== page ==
First Smoke: The shark cut perfectly against my Palio double bladed cutter. It also lit up with ease under my single flame butane torch. The first flavors I pulled from the Shark were that of bittersweet chocolate, toasted cashew, strong liquor (cognac), cedar, and grape leaf. This was an extremely complex flavor pallet and it took my quite a few draws to distinguish between the flavors. The draw is extremely loose, and very smooth. Each draw coated my mouth with a new layer of flavors. The Anejo produces large amounts of thin smoke, and tons of stationary smoke. The smoke itself smelled of strong tobacco and cedar. The anejo gives off a very bittersweet aftertaste. The burnline seems a bit off and extremely wavy on one half of the cigar (the one one with the gigantic vein). The ash is a dark to medium grey and seems very tightly packed with small amounts if flaking. It caught me by surprise that the ash only held on for about an inch before it gave way.
Halfway There: So far the smoothness of the shark has me enjoying every minute of it. As stated above, the anejo line is “full” bodied. I couldn’t even tell as I have felt absolutely no signs of nicotine. The Anejo burned through the box-press portion of the cigar pretty quickly, but as expected slowed quite considerably into the torpedo portion. Along with the slower burn, the shark’s draw is beginning to tighten up a bit as well. After the first ashing the shark actually corrected its own burn line and is now burning extremely straight. The flavors have switched up a bit. The chocolate is now taking a backburner as the liquor and cedar tastes are increasing in potency.
A little more than halfway through the cigar I did encounter a rather large crack in the wrapper:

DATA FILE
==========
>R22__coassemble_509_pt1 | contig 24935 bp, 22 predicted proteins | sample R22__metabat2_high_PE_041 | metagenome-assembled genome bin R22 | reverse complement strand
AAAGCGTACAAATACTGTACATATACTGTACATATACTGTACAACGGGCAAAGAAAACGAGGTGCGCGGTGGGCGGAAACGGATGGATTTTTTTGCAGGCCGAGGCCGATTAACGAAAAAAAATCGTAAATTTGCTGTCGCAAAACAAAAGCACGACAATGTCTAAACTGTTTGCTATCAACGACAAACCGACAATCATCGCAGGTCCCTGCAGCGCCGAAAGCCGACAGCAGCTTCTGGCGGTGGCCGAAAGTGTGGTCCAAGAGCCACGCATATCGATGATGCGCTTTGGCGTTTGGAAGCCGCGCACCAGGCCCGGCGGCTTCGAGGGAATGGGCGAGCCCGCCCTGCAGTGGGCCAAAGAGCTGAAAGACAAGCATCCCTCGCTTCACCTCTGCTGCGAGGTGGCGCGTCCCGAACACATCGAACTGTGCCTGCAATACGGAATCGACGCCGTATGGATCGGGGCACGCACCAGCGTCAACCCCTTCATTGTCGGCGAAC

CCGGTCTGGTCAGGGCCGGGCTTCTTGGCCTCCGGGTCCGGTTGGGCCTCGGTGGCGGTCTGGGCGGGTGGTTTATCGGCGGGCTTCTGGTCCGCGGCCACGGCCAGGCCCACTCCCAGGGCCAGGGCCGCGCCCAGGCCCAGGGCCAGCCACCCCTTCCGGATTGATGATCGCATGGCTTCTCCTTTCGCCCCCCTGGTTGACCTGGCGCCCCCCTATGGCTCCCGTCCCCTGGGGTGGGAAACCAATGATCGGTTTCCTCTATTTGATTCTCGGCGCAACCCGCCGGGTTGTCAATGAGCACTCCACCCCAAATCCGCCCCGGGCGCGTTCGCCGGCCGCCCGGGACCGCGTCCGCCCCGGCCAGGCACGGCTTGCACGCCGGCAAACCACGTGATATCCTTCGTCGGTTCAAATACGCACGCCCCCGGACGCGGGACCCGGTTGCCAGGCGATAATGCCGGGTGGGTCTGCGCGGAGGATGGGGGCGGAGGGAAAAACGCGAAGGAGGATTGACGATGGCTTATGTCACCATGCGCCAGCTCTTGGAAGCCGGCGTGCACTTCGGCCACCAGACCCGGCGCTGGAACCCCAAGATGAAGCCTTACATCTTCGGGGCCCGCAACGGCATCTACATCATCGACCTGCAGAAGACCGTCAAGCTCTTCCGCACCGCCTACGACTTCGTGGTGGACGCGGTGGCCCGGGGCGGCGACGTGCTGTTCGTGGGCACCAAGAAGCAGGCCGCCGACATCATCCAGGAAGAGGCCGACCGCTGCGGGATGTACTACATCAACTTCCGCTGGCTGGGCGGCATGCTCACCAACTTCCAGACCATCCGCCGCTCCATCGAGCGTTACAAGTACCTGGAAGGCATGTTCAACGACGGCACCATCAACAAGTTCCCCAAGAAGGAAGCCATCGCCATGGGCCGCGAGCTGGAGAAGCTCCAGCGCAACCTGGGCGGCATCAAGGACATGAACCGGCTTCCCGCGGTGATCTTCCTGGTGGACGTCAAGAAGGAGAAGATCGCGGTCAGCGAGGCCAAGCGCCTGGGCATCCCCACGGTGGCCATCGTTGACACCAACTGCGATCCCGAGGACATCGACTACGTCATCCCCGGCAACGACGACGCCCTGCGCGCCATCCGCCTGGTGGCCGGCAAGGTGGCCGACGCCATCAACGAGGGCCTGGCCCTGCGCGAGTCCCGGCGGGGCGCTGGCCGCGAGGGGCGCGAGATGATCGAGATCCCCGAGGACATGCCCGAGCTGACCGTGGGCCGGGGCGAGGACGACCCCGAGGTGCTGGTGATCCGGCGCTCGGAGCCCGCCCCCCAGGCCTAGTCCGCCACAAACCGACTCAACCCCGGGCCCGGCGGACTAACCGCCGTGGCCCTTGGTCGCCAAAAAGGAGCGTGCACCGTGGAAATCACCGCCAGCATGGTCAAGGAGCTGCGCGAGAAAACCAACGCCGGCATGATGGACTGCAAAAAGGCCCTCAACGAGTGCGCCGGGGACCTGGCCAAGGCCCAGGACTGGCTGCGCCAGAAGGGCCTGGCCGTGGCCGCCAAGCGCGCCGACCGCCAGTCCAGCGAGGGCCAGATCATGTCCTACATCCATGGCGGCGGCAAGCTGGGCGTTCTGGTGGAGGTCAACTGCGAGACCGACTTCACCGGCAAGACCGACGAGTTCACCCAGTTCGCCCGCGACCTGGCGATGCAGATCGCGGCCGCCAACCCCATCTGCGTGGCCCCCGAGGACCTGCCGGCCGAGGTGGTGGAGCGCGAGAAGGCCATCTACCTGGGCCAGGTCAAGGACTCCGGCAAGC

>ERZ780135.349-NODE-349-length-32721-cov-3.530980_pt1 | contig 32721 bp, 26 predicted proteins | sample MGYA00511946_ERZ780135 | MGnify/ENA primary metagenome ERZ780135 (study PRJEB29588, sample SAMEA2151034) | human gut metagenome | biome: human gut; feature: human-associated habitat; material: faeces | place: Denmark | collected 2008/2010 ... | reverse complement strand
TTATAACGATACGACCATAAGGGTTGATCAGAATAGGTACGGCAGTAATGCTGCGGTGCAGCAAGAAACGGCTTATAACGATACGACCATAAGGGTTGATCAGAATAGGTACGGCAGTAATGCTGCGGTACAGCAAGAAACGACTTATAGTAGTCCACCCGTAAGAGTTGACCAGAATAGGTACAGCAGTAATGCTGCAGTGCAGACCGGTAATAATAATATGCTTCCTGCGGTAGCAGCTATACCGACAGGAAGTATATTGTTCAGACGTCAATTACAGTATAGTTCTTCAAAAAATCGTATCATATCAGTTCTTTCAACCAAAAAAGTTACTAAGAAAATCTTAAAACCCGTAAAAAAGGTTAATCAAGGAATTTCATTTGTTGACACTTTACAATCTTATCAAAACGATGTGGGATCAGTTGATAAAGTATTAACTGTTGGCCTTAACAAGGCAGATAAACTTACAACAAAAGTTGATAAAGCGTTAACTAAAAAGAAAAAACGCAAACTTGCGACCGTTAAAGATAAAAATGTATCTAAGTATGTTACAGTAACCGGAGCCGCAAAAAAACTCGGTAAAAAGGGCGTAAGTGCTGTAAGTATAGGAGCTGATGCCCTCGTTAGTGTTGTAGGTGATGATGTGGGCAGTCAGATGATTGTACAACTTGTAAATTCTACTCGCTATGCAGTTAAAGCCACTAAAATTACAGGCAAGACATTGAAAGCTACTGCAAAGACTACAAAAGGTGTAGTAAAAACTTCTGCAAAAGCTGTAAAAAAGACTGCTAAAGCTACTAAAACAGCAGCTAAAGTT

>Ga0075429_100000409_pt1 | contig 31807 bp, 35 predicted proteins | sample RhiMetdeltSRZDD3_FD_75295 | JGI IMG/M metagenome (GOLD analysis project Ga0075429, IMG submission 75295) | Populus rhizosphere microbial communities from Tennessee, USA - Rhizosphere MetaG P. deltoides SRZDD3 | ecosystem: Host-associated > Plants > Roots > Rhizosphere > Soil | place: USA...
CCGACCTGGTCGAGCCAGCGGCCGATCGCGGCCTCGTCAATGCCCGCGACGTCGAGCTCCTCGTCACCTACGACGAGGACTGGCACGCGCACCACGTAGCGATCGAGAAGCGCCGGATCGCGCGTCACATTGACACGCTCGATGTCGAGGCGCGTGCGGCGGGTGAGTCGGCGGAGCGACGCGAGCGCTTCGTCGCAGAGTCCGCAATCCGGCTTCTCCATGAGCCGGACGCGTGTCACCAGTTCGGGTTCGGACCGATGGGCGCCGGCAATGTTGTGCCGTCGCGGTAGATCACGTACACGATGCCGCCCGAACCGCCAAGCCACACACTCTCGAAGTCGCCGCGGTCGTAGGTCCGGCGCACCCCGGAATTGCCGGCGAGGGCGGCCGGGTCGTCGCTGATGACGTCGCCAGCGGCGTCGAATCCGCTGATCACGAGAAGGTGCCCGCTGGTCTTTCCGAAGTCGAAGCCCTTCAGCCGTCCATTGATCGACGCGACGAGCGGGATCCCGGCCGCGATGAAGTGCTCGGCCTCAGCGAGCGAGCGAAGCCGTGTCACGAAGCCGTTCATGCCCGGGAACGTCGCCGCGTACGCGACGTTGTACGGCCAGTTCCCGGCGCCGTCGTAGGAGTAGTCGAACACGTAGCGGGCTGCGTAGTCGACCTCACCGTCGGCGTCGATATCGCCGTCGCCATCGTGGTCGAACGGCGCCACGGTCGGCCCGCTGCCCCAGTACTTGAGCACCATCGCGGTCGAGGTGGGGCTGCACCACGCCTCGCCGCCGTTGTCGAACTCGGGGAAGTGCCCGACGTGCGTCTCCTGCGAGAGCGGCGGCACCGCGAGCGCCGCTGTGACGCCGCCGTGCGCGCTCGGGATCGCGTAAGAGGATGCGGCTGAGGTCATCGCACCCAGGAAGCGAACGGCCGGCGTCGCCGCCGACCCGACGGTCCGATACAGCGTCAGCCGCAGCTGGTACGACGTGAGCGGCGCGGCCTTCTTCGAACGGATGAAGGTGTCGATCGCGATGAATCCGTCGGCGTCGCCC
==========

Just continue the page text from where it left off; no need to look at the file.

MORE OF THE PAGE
I am almost positive this was due to extreme humidification of the binder/filler. I have been having trouble with my humidors as winter rolled in. The dryness of the air produced by my heater is taking its toll on them. To battle this I have increased the humidification in both of my humidors to almost triple of what I normally use. The humidity is still centered between 67% – 71% but the fluctuation is beating down a few of my sticks.
Finish: As I started to get down to the 2 inch mark the liquor taste grew in intensity and pretty much overpowered every other flavor the anejo was producing. I’ve never smoked anything that tasted anything similar to the Anejo, I might as well be drinking Cognac. The draw was still incredibly smooth despite the sharpness in flavor. I did have to touch up the cigar a few times towards the end, the vein just wouldn’t let up and kept burning much faster than the other half of the cigar. One odd note was the fact that the inner most core ash of the filler was an extreme bright white. Where as the rest of the ash was a medium grey with hints of brown. I finished this cigar, put it down, and walked away feeling absolutely no signs of nicotine. In total the Shark took about 2 hours to smoke down to the nub.
Overview: Despite the price tag ($25 – $35) and the extreme exclusiveness of this cigar, I would still pick it up if I ran into it again. It’s definitely a cigar that everyone should look out for and try at least once. I’m not a big liquor fan so the taste wasn’t necessarily my cup of tea. But I really enjoyed the complexity of this cigar and could see why it is one of the rarest and most sought after cigars to date.